Students are tasked with using the G.I.R.L.S. protocol to answer a Sample Problem for Motion in Terms of Position and Time. I create this problem without using the terms speed or velocity because I want students to know how to determine the physical quantities and then assign common variable names afterward. This way students are building academic definitions for physical quantities based on observations and logic not by rote memorization.
Once students are done with the Sample Problem, I ask students to create either a user guide, an infographic or information cube about their predictions of how fast Usain Bolt could have run if he had not slowed down during the last 20 m of the 100 m dash. This user guide activity relates to section c of the sample problem. Click here to see an example of student work.
Once students have completed their visuals, I ask them to share them with their table mates and to spend 5 minutes critiquing each others' work and making adjustments accordingly before submitting them for assessment by me. This sample problem is useful because I wanted students to make connections between motion and unit conversions. I also wanted students to see that physics skills can help them answer real questions that may arise when events like world records in sprinting are shattered.
I use simulations throughout this course because I want students to learn to leverage technology as an entry point to becoming scientifically literate in the 21st century. Explore learning has an extensive set of science simulations called Gizmos that allow students to make and test predictions related to physical phenomena. This simulation is beneficial because I am introducing kinematics graphs. Students come to understand how the shapes and characteristics of the graphs allow them to make assertions about the motion of an object.
Students work in teams of 3-4 during this part of the lesson. During the first five minutes of this section, students answer prior knowledge questions where they compare the motion of two runners given each runner's change in position in a particular time period. Students spend the next twenty minutes manipulating the runners in the simulation and recording what happens during the race in terms of the graphical output that the simulation produces.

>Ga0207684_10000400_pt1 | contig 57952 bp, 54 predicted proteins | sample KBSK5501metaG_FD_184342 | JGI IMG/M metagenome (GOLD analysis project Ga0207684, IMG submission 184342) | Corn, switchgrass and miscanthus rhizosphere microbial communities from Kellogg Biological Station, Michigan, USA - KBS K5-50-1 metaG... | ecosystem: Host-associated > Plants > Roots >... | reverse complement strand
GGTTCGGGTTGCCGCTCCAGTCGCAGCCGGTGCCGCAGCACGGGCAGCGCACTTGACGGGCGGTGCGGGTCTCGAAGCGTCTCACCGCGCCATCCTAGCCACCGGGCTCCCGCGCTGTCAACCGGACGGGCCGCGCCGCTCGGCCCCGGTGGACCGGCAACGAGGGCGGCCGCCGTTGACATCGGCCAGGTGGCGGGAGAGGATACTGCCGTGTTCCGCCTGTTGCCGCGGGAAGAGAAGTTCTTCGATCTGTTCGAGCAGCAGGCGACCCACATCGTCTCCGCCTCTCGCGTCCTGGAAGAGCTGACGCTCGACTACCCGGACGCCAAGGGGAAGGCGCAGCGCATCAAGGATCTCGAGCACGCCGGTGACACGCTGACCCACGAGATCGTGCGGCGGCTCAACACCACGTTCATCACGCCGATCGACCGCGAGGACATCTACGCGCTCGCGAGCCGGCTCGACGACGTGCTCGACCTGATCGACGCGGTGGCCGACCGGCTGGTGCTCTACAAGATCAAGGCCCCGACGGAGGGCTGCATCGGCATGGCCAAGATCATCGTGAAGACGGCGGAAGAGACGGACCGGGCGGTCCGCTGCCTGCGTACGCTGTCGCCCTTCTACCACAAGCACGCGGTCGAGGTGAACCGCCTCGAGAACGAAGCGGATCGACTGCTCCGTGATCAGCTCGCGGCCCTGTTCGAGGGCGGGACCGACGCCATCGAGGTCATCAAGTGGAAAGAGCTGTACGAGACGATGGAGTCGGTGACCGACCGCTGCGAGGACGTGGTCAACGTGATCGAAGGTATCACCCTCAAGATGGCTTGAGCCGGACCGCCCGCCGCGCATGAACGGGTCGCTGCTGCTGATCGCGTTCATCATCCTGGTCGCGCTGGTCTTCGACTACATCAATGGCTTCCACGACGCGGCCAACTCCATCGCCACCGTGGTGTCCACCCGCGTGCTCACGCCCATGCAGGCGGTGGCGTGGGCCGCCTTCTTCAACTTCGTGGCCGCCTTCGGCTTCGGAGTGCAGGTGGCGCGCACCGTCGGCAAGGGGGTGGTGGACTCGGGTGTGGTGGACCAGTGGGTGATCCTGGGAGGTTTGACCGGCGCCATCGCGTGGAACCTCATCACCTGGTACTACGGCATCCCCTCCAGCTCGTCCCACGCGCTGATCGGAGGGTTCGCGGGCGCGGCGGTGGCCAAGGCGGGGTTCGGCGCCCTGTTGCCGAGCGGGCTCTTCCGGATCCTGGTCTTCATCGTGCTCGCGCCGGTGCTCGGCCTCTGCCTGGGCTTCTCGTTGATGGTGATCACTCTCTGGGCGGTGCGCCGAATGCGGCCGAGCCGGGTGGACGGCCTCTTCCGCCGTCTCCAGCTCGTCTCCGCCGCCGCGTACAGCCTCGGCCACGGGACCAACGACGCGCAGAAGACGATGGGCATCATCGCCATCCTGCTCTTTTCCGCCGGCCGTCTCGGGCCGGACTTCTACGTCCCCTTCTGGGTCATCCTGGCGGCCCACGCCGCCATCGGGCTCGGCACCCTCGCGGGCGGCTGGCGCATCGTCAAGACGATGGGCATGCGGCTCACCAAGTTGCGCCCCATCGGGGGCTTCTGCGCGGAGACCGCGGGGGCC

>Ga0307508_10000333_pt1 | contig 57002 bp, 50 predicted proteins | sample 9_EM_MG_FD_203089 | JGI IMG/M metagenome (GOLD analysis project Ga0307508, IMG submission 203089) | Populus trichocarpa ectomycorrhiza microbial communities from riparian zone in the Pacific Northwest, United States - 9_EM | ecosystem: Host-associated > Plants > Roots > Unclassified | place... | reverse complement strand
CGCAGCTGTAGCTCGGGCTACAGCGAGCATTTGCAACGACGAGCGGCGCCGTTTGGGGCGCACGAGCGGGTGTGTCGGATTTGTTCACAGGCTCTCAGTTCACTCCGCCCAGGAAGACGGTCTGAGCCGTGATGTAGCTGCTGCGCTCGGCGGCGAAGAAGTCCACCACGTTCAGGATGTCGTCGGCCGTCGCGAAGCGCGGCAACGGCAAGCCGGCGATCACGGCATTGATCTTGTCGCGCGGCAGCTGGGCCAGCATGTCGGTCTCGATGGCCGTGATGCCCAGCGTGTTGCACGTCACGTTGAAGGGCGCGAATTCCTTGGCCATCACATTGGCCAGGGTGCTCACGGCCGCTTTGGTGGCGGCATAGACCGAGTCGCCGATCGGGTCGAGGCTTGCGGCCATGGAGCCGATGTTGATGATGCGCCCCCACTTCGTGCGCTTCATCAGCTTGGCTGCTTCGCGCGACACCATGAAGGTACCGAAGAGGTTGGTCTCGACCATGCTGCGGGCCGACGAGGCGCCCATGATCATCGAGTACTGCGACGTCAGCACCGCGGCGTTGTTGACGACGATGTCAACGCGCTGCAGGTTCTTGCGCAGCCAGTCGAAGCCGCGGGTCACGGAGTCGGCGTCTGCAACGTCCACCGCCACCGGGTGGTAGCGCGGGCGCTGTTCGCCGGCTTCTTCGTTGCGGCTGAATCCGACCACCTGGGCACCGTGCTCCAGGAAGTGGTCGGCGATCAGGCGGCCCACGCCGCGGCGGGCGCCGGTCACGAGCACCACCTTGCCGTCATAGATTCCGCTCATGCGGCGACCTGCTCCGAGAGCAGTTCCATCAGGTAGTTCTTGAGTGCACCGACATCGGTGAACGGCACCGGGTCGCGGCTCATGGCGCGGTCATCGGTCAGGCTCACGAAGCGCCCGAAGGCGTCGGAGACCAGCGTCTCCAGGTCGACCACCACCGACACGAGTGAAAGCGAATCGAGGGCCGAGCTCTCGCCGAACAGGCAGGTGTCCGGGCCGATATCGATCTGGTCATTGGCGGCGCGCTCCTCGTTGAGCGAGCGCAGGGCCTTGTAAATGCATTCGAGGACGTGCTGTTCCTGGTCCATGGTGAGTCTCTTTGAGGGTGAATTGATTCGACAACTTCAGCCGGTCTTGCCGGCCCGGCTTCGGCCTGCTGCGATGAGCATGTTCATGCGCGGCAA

Use the student exploration sheet found here for the activities that correspond to the simulation. The first asks questions about a single runner's position. For example: What does the y-intercept tell us about the runner? The second activity asks students to generate graphs that correspond to runner's speed and direction. For example, during the second activity students create graphs that correspond to a runner moving from left to right and then rests. The third activity asks students to use the simulation to model a race between two runners for several outcomes. For example, students change simulation inputs to create an outcome where the first runner wins against a second runner who has a head start. After 45 minutes elapse, I collect the activity sheets to grade and return to students by the end of the week.
I provide students with an Exit Slip with a set of writing prompts for a routine called compass points, where students are tasked with both identifying their personal level of understanding of the pertinent and puzzling portions of the lesson as well as a point of transformation in their personal understanding of a topic. I implement this type of closure activity because it encourages students to focus on how access to new information affects their viewpoints on a scientific topic. To wrap up the lesson, I remind students that we will go over the feedback from their exit slips at the end of the week.